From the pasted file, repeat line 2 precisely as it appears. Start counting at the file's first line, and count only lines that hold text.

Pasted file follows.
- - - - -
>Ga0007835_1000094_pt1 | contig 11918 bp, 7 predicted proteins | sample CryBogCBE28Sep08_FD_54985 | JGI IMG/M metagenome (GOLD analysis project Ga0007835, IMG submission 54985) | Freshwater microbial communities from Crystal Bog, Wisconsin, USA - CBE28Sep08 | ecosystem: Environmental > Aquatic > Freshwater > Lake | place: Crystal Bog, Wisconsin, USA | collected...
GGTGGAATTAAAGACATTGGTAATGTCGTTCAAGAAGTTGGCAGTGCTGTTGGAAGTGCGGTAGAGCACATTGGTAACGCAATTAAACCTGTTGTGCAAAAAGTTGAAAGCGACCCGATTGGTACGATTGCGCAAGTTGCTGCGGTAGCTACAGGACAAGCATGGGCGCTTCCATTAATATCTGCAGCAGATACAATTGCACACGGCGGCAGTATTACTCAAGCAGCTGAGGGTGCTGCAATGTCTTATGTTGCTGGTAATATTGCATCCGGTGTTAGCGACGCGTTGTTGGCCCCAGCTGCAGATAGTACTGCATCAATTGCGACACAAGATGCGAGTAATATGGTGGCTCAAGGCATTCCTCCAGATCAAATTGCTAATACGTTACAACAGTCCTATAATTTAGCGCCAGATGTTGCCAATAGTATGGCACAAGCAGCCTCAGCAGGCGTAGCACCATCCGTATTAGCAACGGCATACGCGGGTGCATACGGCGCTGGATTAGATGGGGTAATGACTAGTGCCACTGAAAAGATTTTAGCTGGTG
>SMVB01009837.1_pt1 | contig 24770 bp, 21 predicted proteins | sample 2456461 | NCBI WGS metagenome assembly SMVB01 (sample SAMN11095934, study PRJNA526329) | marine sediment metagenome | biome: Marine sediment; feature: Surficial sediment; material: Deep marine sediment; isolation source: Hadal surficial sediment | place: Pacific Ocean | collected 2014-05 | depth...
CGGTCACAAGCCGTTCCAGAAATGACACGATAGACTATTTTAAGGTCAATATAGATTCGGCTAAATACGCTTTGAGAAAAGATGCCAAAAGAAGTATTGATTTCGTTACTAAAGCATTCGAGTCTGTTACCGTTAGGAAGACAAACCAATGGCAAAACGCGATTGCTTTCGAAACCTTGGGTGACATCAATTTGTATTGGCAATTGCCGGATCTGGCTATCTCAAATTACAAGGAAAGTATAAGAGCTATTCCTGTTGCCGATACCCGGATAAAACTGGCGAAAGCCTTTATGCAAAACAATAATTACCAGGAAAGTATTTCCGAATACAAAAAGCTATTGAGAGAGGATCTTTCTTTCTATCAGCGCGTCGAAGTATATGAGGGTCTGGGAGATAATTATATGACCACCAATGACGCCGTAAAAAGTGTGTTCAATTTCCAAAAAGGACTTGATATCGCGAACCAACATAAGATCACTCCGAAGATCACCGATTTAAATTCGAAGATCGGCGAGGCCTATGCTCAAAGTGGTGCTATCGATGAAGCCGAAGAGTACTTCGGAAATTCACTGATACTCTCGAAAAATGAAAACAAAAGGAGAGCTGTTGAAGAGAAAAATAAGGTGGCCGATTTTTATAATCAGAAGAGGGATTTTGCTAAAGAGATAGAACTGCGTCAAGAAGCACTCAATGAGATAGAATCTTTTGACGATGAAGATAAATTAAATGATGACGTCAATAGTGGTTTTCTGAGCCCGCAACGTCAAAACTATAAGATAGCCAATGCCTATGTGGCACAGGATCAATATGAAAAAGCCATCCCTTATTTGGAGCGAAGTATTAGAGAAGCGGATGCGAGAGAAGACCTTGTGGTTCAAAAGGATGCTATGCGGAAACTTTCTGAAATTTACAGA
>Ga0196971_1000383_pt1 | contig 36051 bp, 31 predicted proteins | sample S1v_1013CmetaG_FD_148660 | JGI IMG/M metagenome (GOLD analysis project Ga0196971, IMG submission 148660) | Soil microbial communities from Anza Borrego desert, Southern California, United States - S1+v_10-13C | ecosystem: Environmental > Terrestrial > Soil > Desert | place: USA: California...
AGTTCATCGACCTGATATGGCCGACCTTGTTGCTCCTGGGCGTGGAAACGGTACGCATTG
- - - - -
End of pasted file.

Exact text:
GGTGGAATTAAAGACATTGGTAATGTCGTTCAAGAAGTTGGCAGTGCTGTTGGAAGTGCGGTAGAGCACATTGGTAACGCAATTAAACCTGTTGTGCAAAAAGTTGAAAGCGACCCGATTGGTACGATTGCGCAAGTTGCTGCGGTAGCTACAGGACAAGCATGGGCGCTTCCATTAATATCTGCAGCAGATACAATTGCACACGGCGGCAGTATTACTCAAGCAGCTGAGGGTGCTGCAATGTCTTATGTTGCTGGTAATATTGCATCCGGTGTTAGCGACGCGTTGTTGGCCCCAGCTGCAGATAGTACTGCATCAATTGCGACACAAGATGCGAGTAATATGGTGGCTCAAGGCATTCCTCCAGATCAAATTGCTAATACGTTACAACAGTCCTATAATTTAGCGCCAGATGTTGCCAATAGTATGGCACAAGCAGCCTCAGCAGGCGTAGCACCATCCGTATTAGCAACGGCATACGCGGGTGCATACGGCGCTGGATTAGATGGGGTAATGACTAGTGCCACTGAAAAGATTTTAGCTGGTG